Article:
What is a will?
A will is a document that leaves your property to whom you want it to go. Under the probate code, there are a lot of formalities. The will has to be signed in the presence of two witnesses. The two witnesses have to watch the testator or the person signing the will actually sign the will. It has to be notarized, but the testator, who is the person making the will, and the witnesses have to all be notarized and all swear that they saw each other sign. It is generally designed for people who have real estate, stocks, and any bank accounts which do not have a co-signature. A vehicle does not have to be probated. You can go down to the county clerk’s office when someone passes and they will accept your affidavit of heirship and transfer title to the vehicle. But, real estate, stocks and bonds, securities, CDs, bank accounts that do not have a co-signature require probate.
There are very few people that are out there who do not need to at least consult regarding a will. What we try to do, and I did with my parents, is you know they own a house, so we do a deed from dad to mom and a deed from mom to dad, have it notarized and just stick it back in the safe. That way when the first was to pass, which was my dad, my mother could take the deed from him, pull it out of the safe and go file it with the County Clerk which avoided probate. In addition to helping people with their wills, we try to do some estate planning: how can you avoid paying lawyers to do a probate. If you are just a normal elderly couple or middle-aged couple and you have a house and maybe a second home, consider doing deeds to those back-and-forth between the spouses or to your children, however you want it, in order to avoid probate. That is kind of a synopsis of what we do when someone comes in wanting a will.
What happens when someone does not have a will? You said something about the probate process?
If you do not have a will and you have bank accounts without a co-signature, you have real estate, stocks, bonds, securities, then you have to do what is called a dependent administration. Instead of filing a will for probate where the executor, or in New Mexico the personal representative who can act free of the courts, you have to get a court order to even pay an electric bill on the house. You have to get court orders regarding distribution of the estate. It just requires a lot of court hearings, a lot of probate hearing, a lot of work by the probate lawyer, and it is extensive. So, it is just really a tragedy if you have assets and do not have a good will.
What are the benefits of having an attorney create the will for you?
These days, the LegalZoom and other computer or Internet means of coming up with corporations or wills is out there, but it never takes the place of sitting in front of someone who has practiced many years and can talk about what we just talked about. Yes, you need a will, but how can we avoid the cost of probate? How can we limit the legal expense of the inevitable passing and personally go over what assets you have? You need to discuss what your plans are with respect to investments and future assets, and how can you put your son or daughter on a bank account or a CD so you do not have to pay the cost of probate, but still have a will.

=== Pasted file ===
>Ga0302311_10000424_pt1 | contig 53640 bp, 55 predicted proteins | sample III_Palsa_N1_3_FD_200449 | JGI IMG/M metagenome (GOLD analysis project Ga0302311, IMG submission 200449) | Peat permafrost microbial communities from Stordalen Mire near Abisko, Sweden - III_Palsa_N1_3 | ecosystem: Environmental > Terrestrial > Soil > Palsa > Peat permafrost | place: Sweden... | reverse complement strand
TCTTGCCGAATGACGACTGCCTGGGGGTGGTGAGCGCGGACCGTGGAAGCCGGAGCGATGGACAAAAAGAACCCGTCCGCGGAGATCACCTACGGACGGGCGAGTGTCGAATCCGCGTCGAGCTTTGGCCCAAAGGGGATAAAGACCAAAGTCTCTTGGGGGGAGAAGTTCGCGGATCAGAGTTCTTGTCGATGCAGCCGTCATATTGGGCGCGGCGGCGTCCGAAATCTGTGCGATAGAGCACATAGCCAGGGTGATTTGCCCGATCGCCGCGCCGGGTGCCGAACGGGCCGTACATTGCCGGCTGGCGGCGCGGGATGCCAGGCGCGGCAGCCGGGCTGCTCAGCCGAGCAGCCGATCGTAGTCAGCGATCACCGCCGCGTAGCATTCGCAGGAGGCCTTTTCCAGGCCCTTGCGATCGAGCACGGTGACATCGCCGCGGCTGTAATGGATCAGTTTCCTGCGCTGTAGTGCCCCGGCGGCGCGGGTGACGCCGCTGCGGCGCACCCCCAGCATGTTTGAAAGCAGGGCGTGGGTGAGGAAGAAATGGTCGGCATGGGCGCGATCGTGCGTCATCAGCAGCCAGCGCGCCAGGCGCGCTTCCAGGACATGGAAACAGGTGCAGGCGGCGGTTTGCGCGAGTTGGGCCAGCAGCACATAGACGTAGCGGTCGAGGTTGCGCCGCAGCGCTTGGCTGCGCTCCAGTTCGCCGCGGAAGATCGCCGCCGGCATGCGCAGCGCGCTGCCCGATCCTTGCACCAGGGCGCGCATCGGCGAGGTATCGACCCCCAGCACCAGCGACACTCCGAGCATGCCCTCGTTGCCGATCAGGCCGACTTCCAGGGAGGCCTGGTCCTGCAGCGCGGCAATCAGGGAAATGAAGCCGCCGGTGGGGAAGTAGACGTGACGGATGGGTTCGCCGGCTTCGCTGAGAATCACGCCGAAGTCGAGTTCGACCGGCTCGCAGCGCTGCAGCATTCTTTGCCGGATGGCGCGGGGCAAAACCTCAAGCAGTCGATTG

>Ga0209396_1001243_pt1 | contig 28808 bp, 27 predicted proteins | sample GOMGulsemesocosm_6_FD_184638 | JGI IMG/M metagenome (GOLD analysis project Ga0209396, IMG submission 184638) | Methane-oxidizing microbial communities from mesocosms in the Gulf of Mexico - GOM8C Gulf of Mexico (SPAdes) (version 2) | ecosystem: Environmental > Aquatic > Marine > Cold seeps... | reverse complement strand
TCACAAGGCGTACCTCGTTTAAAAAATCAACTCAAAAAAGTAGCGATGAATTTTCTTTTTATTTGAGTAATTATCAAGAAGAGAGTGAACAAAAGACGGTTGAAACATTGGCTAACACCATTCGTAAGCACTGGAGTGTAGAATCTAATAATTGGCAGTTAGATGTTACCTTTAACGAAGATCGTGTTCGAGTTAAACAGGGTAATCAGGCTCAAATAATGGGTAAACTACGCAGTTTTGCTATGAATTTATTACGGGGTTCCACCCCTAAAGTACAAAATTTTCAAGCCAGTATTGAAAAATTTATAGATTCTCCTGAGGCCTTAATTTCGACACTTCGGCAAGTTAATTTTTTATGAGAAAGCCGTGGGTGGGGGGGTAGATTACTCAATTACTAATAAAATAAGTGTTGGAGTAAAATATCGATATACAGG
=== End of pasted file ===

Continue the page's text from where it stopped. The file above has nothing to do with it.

It is important to people to say, “To my beloved daughter and son: I want them to share equally in my estate. And, if one of them predeceases me I want his or her children, my grandchildren, to get his or her share.” If the grandchildren are underaged, that means you have to have a trust – a testamentary trust provision in the wills – with a trustee and a substitute trustee which complicates it a lot. You cannot get that kind of information on a LegalZoom or Internet-type approach.
What experience do you have with creating the wills in that process?
Mr. Gilstrap began in November 1975 with an older firm here in El Paso. In those days, most law firms like that had a general civil practice. So, they did a lot of wills, a lot of probates, and a lot of powers of attorney every month. So beginning back in the mid-’70s, we have been preparing wills that long, some complex, some not complex.
If you have an estate that exceeds the Federal estate tax exemption, which these days is many millions, then we evaluate those wealthy clients and send them on to lawyers who specialize in federal estate tax wills which has marital deduction trusts and things that are very complex, more complex than what we do. But, that is another reason to go to a good lawyer with experience in the field. They will know when you need to be referred to someone who is a specialist in federal estate tax issues.
Why choose your firm for the creation of my will?
Our firm has four lawyers. We have attorneys who’ve been working for 40 years and we also have two young lawyers who are very brilliant young men, one from Tulane Law School and one from Houston. They are extremely competent in the computer technology these days where we take advantage of information on the computer for wills and other legal matters. Collectively, we have many years of experience. We try to save clients’ money. We believe it is not about how much you are able to pay your lawyer for a will or a durable healthcare power of attorney or a living will where you want the doctor to unplug you. If two doctors decide that you are brain dead, most states these days have what is called a living will. You need to talk to experienced lawyers who can tell you how to avoid probate costs, what you need and what you do not need, and our firm does that.